A bisphosphonate drug holiday linked to a 20% rise in hip fractures in older women, according to a new study.
A bisphosphonate drug holiday >2 years significantly increases the risk of hip fractures for older women, according to a new study.
Patients taking long-term bisphosphonates often temporarily suspend drug use to prevent rare adverse events, such as atypical femoral fractures and osteonecrosis of the jaw. However, drug holidays may increase the risk of bone fractures.
In a presentation1 at the European Congress of Rheumatology in Amsterdam (June 13-16), Kenneth G. Saag, MD, professor of medicine at the University of Alabama, Birmingham, addressed the impact of the duration of drug holidays from bisphosphonates on bone fracture rates. He presented the results of a population-based, cohort study of 156 236 women, mean age 78.5 years, on long-term bisphosphonate therapy. Researchers used Medicare data from 2006 to 2014 to identify all women with medical and pharmacy coverage who initiated bisphosphonates and were at least 80% compliant for ≥3 years.
The analysis excluded or censored women who also received other treatments that can affect bone density, including denosumab, estrogen, teriparatide, and calcitonin. Analyses were also adjusted for the possible impact from baseline differences in several demographic and clinical variables.
The most commonly used bisphosphonate was alendronate, used by 72% of women, followed by zoledronic acid, used by 16% of women. During a median duration follow-up of 2.1 years, 62 676 (40.1%) women stopped their bisphosphonate treatment for at least 6 months, and 7947 (12.7%) women who stopped treatment subsequently restarted a bisphosphonate drug.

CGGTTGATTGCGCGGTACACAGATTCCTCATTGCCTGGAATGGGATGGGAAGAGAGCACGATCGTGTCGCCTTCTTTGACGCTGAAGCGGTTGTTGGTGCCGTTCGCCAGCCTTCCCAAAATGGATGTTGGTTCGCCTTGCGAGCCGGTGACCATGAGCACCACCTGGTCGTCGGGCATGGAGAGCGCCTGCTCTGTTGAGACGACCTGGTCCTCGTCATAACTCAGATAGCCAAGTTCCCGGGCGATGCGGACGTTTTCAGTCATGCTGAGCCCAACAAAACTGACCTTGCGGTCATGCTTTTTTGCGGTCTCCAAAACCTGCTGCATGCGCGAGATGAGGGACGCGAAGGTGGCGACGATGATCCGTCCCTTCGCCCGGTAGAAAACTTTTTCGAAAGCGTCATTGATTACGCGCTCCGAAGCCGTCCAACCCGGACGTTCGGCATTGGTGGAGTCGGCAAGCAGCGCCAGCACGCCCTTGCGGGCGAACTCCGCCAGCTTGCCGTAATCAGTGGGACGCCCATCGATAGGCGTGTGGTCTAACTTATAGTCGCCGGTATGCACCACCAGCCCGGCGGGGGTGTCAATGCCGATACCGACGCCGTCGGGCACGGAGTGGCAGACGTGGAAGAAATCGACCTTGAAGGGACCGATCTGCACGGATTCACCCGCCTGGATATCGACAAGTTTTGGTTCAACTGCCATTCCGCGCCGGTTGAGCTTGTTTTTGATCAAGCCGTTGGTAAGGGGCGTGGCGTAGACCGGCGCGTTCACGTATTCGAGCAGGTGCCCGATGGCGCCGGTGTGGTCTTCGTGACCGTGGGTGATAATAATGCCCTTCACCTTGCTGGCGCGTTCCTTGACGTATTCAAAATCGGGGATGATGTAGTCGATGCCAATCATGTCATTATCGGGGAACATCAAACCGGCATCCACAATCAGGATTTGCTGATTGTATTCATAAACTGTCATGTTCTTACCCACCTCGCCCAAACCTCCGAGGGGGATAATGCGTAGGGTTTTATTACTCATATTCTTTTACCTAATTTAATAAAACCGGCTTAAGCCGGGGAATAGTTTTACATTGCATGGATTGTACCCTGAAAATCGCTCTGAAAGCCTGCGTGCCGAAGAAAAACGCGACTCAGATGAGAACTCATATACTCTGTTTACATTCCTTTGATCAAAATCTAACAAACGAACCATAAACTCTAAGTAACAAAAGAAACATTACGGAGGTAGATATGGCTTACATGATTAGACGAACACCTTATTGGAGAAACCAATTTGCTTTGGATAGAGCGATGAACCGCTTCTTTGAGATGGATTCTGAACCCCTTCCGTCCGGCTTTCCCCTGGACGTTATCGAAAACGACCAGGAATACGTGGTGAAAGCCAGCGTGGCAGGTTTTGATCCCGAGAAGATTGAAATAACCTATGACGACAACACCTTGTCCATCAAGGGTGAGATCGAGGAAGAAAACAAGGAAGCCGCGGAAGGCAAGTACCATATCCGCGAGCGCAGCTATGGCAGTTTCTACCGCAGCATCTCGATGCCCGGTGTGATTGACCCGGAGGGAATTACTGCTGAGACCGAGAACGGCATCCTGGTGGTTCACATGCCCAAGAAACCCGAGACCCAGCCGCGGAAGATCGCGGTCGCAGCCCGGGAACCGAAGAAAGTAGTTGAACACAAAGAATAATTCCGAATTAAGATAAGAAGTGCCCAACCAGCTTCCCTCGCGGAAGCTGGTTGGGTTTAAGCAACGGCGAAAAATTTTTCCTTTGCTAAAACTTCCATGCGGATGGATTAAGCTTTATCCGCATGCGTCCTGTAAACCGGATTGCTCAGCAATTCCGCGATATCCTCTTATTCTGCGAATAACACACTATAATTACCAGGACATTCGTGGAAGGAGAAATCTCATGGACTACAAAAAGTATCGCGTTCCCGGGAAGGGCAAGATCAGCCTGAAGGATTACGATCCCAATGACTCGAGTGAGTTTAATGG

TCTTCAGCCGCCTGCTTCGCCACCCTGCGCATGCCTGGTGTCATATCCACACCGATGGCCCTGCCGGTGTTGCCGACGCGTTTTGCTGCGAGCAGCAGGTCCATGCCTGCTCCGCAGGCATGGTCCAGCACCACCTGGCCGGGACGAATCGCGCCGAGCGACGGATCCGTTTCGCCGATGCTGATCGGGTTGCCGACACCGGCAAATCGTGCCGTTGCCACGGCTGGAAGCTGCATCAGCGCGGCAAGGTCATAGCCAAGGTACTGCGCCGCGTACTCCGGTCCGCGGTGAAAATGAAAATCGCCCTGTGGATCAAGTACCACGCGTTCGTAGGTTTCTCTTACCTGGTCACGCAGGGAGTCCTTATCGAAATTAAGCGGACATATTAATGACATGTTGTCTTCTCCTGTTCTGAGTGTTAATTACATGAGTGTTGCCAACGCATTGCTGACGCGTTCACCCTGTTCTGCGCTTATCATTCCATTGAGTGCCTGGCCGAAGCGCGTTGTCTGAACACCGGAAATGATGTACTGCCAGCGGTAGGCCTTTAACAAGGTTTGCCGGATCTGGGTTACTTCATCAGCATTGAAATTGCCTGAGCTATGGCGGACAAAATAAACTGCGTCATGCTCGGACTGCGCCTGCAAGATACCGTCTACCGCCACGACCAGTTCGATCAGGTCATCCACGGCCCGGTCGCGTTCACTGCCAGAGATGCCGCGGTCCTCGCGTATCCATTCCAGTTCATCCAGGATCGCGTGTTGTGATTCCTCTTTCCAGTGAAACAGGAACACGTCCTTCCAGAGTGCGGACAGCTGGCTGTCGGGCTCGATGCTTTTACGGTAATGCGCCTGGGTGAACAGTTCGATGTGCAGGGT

During follow-up, 3745 fractures occurred. “Hip fractures were lowest among women who were current users, and gradually increased as the length of the drug holiday increased, achieving their maximum with a drug holiday of more than 2 years,” said Saag.
For women taking alendronate, a drug holiday of >2 years was linked with a statistically significant 20% rise in hip fractures vs women who never stopped the drug.
“In a large cohort of US women, a bisphosphonate holiday of more than 2 years was associated with a significantly increased risk of hip fracture of up to 39% compared to continued bisphosphonate use,” said Saag. He also noted that the absolute increase in risk was relatively modest, representing an increased fracture rate of 0.5-1 additional fractures during every 100 patient years of follow-up.
In another recent study2, a retrospective chart review of 401 patients with osteopenia or osteoporosis who began a bisphosphonate drug holiday from 2004 to 2013 found 62 (15.4%) patients developed a fracture during follow-up.
Patients most likely to experience fractures were older and had lower bone mineral density at the beginning of the study. Following fractures, patients were put back on bisphosphonates.
“Patients who begin drug holidays at high risk for fracture based on bone mineral density, age or other clinical risk factors warrant close follow-up during the holiday, especially as its duration lengthens,” stated the researchers led by senior author Pauline Camacho, MD, Director, Loyola University Osteoporosis and Metabolic Bone Disease Center in Chicago, Illinois. “Fracture risk needs to be regularly assessed during the drug holiday and treatment resumed accordingly.”
1. Saag KG, Curtis JR, Chen R, et al. The impact of the duration of bisphosphonate drug holidays on hip fracture rates. Paper presented at: Annual European Congress of Rheumatology; June 2018; Amsterdam.
2. Bindon B, Adams W, Balasubramanian N, Sandhu J, Camacho P. Osteoporotic fractures during bisphosphonate drug holiday. Endocr Pract. 2018;24:163-169.